Ottawa delays decision on controversial Jackpine oilsands mine
Aboriginal groups near the oilsands are half-heartedly cheering a federal government decision to delay a ruling on whether an environmentally controversial mine project can go ahead.
Ottawa was supposed to decide by Wednesday on the fate of Shell Canada's huge Jackpine oilsands expansion in northern Alberta, but a one-sentence notice posted on a government website says the ruling has been delayed 35 days until Dec. 11.
The Athabasca Chipewyan First Nation had asked for a 90-day delay.
"These are calendar days, not even business days," band spokeswoman Eriel Deranger said Friday.
"There's no way we can address all the issues."
Band hopes to meet with federal ministers
Still, the band hopes to use the time to meet with Aboriginal Affairs Minister Bernard Valcourt and Environment Minister Leona Aglukkaq.
Deranger said Aglukkaq has already turned down three requests for a meeting.
The Jackpine expansion would allow Shell to increase its bitumen output by 50 per cent to 300,000 barrels a day.
A review panel concluded last July that the project was in the public interest.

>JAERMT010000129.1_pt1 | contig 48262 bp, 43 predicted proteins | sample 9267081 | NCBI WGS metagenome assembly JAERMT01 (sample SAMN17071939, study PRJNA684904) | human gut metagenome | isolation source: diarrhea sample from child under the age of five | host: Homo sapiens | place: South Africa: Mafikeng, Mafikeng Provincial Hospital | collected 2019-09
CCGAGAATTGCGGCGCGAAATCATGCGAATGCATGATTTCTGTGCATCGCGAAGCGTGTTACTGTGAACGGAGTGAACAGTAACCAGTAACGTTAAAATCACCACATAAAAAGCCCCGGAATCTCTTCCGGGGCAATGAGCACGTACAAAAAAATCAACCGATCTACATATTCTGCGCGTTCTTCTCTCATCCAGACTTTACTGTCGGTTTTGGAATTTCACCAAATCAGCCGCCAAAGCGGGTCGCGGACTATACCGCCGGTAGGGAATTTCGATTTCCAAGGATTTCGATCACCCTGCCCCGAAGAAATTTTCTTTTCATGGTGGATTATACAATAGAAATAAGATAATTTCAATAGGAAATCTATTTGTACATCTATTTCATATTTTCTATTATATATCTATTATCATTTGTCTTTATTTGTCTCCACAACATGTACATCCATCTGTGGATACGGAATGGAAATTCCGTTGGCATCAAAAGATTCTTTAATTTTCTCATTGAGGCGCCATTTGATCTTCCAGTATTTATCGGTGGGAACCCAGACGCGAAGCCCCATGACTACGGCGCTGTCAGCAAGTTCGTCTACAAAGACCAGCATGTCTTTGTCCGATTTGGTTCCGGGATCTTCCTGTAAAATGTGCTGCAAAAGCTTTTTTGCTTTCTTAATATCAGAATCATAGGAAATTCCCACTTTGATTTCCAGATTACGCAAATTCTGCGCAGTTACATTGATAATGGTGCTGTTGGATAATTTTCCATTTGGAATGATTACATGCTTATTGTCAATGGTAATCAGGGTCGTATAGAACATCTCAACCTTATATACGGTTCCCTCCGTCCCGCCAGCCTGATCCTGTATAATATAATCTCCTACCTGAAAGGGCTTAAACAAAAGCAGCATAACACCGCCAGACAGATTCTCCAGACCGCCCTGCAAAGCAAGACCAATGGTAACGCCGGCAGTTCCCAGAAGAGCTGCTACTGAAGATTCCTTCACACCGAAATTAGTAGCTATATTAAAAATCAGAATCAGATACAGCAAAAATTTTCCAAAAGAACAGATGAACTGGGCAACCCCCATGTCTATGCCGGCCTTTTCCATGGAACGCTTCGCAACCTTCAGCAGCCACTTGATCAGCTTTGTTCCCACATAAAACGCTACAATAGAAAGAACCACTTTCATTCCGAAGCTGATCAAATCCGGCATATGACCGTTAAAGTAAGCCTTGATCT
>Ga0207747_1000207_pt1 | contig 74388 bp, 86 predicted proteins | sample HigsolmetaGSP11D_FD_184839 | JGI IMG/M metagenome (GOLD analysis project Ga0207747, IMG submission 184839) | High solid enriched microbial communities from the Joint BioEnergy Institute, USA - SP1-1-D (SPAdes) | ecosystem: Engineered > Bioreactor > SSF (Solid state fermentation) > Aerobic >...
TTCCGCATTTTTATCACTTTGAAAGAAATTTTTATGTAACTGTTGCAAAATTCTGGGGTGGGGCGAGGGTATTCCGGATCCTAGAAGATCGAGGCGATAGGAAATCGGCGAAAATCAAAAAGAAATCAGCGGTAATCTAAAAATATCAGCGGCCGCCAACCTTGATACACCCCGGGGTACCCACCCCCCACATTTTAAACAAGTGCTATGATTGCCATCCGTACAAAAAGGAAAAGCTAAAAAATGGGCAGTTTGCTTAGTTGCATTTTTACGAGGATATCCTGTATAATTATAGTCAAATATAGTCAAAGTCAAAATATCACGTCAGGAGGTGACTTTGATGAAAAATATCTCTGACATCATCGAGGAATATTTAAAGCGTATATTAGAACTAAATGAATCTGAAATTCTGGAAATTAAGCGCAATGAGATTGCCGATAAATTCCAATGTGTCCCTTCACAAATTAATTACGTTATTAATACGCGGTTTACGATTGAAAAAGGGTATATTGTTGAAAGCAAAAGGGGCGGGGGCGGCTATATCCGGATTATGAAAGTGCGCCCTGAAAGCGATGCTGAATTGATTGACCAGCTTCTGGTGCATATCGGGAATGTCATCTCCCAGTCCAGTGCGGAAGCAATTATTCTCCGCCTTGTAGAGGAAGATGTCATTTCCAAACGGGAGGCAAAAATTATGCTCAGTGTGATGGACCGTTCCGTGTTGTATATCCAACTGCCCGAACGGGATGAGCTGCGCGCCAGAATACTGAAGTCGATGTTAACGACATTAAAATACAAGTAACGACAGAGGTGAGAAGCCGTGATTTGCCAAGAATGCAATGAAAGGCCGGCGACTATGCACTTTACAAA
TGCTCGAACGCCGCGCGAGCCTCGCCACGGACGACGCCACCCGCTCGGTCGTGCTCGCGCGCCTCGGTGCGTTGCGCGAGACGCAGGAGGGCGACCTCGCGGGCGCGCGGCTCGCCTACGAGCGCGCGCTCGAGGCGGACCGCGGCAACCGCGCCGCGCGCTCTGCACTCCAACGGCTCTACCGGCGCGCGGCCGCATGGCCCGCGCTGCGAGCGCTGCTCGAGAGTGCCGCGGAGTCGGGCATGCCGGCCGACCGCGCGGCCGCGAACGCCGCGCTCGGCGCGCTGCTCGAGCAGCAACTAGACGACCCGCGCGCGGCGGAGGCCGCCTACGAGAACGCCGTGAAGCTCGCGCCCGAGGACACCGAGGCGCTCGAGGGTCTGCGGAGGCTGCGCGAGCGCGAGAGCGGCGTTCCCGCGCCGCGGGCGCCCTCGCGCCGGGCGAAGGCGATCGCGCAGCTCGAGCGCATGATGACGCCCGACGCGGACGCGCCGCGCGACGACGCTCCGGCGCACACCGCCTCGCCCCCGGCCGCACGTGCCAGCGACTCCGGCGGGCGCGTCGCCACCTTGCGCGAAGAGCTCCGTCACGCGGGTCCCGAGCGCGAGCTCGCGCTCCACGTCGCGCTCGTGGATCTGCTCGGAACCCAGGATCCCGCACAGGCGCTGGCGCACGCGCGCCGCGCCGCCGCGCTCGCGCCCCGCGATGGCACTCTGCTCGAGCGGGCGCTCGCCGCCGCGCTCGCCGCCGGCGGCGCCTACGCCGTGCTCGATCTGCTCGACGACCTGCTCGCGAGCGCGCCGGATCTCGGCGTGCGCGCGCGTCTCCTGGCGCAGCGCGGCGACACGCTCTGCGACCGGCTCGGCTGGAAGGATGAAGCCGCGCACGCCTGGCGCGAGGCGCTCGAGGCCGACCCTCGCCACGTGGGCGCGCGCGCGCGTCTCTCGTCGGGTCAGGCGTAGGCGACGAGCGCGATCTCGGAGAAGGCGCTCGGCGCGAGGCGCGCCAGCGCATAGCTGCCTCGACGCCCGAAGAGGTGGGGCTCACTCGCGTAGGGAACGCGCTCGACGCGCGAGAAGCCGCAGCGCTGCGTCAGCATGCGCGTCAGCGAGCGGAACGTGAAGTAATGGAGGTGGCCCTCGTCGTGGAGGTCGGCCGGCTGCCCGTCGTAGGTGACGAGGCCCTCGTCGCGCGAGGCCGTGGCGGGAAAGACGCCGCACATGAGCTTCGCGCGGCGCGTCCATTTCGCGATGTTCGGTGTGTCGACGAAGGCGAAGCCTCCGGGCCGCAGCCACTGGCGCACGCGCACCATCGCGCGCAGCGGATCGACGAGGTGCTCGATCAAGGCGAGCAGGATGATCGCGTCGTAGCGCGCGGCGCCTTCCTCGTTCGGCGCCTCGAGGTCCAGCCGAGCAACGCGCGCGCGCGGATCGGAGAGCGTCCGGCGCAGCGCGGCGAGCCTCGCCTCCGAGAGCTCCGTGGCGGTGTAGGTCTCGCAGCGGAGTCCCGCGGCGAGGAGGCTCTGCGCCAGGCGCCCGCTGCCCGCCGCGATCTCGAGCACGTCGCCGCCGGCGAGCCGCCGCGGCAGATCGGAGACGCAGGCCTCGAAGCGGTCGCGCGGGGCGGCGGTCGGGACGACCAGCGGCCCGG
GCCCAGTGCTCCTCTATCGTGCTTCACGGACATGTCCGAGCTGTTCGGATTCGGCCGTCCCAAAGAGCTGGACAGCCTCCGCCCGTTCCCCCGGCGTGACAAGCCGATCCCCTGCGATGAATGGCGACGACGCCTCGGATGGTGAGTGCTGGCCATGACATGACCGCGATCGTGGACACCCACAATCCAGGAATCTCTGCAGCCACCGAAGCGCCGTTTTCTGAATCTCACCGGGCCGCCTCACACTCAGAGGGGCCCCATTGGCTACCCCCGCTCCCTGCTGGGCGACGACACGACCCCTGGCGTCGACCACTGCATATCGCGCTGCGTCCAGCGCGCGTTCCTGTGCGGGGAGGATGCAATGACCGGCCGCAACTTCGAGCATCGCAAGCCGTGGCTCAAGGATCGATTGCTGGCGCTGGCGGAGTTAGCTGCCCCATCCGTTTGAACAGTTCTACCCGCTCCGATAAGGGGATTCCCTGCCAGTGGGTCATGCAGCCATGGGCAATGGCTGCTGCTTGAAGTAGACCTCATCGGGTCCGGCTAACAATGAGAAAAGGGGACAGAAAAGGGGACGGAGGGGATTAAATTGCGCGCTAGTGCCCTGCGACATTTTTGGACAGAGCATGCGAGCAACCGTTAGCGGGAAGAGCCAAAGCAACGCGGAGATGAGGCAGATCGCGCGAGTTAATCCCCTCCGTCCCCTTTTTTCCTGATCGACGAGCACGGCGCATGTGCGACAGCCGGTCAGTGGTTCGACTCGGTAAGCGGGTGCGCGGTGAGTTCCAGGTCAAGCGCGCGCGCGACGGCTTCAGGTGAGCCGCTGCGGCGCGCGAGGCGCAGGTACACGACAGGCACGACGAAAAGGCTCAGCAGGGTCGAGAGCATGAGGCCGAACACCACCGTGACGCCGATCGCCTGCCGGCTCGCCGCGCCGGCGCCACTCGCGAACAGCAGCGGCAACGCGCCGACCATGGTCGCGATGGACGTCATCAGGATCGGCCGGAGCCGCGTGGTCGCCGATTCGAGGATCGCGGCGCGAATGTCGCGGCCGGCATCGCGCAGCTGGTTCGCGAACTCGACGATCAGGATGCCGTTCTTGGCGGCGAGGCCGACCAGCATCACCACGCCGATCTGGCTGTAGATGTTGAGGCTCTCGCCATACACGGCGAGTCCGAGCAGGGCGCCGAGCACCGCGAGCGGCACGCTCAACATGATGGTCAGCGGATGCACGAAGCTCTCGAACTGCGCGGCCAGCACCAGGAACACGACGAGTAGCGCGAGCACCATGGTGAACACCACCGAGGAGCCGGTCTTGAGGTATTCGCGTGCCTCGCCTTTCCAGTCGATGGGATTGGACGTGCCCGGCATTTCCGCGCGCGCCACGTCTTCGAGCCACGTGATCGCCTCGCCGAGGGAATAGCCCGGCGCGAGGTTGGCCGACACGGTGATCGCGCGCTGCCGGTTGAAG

But the panel also warned that it would result in severe and irreversible damage so great that new protected areas should be created to compensate.
Deranger said the band has received no indication of how the damage is to be mitigated or whether the First Nation's concerns will be met. "
We're looking for what are they actually going to do to mitigate those impacts."
Project could violate laws, treaty rights
The band believes the project, as proposed, will violate several federal laws covering fisheries and species at risk, as well as treaty rights, Deranger said.
"Our hope is that we can figure out what the justification is for this and what they're going to do to mitigate those impacts with our nation."
The Jackpine review concluded that the project would mean the permanent loss of thousands of hectares of wetlands, which would harm migratory birds, caribou and other wildlife and wipe out traditional plants used for generations.
It also said Shell's plans for mitigation are unproven and warned that some impacts would probably approach levels that the environment couldn't support.
Shell has said Alberta's new management plan for the oilsands area will provide more concrete data to assess and mitigate environmental impacts.
The company has purchased about 730 hectares of former cattle pasture in northwestern Alberta to help compensate for the 8,500 hectares of wetland that would be forever lost.